# Integrating different kinds of functions

• Nov 29th 2008, 07:02 AM
No Logic Sense
Integrating different kinds of functions
I have an assignment, which is to show the proofs for

$\displaystyle f(x)=x^{n}$
$\displaystyle F(x)=\frac{x^{n+1}}{n+1}+k$

And also proofs for how you integrate logarithm functions:
$\displaystyle log(x), ln(x)$

And trigonometric functions:
$\displaystyle sin(x), cos(x), tan(x)$

I looked in my books, but they don't have any proofs for why you get what you get when integrating them. (Headbang)
• Nov 29th 2008, 08:26 AM
Krizalid
Quote:

Originally Posted by No Logic Sense
I have an assignment, which is to show the proofs for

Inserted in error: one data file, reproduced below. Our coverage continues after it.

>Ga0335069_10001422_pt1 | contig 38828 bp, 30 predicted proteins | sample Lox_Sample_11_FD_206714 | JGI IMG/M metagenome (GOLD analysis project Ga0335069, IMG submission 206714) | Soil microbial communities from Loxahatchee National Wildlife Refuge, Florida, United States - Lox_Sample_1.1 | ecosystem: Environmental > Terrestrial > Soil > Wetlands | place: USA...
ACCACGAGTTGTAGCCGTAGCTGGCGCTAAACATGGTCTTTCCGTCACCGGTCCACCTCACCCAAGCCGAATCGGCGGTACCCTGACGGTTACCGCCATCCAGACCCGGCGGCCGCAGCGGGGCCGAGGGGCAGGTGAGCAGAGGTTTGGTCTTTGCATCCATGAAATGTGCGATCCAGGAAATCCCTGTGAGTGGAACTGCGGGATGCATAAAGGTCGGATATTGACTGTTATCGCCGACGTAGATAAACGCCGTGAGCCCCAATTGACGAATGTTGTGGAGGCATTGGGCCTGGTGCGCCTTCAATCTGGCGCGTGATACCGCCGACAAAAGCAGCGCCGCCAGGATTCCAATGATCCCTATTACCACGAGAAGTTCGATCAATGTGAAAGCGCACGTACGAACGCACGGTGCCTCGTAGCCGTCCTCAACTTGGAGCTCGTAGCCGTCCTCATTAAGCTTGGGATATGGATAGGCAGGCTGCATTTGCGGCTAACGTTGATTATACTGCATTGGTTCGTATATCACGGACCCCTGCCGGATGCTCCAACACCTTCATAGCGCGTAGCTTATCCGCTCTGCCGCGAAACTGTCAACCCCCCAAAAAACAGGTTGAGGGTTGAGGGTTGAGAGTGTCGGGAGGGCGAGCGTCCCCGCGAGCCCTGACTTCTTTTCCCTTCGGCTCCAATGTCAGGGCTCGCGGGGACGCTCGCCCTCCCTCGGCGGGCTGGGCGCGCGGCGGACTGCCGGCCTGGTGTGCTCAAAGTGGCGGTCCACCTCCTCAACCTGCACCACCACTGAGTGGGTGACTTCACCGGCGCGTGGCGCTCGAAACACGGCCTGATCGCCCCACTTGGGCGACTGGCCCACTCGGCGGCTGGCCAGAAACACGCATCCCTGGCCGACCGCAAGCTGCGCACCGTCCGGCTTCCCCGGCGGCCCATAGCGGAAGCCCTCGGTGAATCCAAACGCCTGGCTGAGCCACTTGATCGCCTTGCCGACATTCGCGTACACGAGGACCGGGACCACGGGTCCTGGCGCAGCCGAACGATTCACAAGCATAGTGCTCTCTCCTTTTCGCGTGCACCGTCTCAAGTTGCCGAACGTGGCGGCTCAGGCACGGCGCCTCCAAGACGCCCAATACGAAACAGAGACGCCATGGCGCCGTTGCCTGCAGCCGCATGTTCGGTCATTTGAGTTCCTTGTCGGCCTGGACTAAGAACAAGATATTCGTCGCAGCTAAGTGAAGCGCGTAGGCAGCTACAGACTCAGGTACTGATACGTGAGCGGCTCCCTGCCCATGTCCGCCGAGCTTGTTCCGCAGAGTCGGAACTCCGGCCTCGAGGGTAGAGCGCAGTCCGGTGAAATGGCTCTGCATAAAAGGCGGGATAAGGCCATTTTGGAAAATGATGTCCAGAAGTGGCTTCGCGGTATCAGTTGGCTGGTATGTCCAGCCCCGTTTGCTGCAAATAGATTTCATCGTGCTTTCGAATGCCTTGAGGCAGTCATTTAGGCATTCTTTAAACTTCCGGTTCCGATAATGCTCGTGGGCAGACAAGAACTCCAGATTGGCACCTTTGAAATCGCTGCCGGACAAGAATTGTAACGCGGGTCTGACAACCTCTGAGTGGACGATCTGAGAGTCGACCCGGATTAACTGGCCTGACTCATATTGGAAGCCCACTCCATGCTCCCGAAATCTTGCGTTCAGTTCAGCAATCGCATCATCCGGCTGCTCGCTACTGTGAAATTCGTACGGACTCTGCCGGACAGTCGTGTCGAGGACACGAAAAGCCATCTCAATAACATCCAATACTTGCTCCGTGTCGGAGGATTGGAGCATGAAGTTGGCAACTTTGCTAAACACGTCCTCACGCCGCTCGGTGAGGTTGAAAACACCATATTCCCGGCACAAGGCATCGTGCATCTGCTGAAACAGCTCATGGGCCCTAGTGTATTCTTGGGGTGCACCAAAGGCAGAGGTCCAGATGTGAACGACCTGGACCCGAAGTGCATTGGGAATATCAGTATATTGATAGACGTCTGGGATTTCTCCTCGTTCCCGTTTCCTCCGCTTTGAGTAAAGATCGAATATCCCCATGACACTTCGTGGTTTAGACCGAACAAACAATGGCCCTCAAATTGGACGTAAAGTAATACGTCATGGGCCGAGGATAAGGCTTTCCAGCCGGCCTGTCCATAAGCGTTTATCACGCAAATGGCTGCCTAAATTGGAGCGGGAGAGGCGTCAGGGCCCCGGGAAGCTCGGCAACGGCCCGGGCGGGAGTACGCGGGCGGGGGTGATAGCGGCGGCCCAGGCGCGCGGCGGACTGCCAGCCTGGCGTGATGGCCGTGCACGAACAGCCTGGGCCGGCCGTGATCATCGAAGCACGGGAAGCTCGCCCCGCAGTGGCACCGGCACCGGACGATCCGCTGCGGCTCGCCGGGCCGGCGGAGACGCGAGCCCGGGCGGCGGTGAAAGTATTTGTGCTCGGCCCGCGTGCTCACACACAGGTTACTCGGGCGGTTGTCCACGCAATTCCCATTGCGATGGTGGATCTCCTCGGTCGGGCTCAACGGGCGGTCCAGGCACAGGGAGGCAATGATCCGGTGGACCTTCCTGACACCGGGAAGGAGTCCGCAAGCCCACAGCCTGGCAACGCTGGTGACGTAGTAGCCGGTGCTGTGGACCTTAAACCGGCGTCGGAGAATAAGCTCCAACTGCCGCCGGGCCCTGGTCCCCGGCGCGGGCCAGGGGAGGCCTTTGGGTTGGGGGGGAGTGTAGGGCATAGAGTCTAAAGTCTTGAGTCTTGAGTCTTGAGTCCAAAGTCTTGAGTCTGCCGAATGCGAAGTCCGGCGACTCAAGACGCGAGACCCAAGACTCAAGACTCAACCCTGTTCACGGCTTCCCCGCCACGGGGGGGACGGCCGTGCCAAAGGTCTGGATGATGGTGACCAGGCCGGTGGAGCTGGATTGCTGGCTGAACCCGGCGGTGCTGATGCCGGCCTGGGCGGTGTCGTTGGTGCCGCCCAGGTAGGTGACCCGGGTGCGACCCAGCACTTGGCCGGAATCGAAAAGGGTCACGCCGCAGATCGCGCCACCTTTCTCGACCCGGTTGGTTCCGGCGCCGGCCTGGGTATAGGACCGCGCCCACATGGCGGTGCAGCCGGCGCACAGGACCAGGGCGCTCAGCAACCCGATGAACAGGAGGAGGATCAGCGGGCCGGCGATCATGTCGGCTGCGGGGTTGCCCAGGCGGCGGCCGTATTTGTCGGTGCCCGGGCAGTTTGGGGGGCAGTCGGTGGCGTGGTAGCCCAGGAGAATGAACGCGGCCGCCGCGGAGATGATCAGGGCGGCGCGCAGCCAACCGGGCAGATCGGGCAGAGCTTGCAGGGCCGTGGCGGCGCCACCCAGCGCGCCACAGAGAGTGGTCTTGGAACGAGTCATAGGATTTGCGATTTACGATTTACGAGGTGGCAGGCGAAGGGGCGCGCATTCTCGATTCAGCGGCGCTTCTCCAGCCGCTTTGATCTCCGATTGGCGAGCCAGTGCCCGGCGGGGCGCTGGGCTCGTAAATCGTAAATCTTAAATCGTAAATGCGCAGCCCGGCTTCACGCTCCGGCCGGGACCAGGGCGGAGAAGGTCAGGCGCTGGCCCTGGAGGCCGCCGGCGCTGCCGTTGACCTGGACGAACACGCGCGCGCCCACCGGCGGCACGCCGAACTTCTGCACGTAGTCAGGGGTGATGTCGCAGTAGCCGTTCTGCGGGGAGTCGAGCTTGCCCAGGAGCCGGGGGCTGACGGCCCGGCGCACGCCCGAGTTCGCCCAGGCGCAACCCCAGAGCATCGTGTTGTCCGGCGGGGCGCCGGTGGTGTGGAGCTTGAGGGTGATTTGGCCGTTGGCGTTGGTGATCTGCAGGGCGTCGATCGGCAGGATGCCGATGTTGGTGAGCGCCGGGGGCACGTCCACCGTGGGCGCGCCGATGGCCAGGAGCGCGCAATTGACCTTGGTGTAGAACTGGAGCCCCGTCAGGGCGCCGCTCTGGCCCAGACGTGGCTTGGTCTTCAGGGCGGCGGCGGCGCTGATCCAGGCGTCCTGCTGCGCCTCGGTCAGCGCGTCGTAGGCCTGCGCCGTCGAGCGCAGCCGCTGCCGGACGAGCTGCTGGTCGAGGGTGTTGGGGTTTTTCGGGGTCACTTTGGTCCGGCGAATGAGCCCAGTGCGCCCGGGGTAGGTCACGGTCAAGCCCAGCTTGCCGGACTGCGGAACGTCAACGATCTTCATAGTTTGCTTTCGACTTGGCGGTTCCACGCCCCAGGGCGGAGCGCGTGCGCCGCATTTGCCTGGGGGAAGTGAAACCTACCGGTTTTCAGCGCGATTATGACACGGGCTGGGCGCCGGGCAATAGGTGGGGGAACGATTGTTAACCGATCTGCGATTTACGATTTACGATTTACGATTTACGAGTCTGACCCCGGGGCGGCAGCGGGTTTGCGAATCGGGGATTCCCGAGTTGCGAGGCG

$\displaystyle f(x)=x^{n}$
$\displaystyle F(x)=\frac{x^{n+1}}{n+1}+k$

$\displaystyle \int{x^{n}\,dx}=\int{e^{n\ln x}\,dx}.$ Now put $\displaystyle u=\ln x$ and the integral becomes $\displaystyle \int e^{(n+1)u}\,du=\frac{e^{(n+1)\ln x}}{n+1}+k=\frac{x^{n+1}}{n+1}+k.$
• Nov 29th 2008, 09:16 AM
No Logic Sense
I'm sorry, but I don't quite understand how you got the natural constant (e) (I'm not sure if that is what it's called in English) or how you got the +1 later on. :(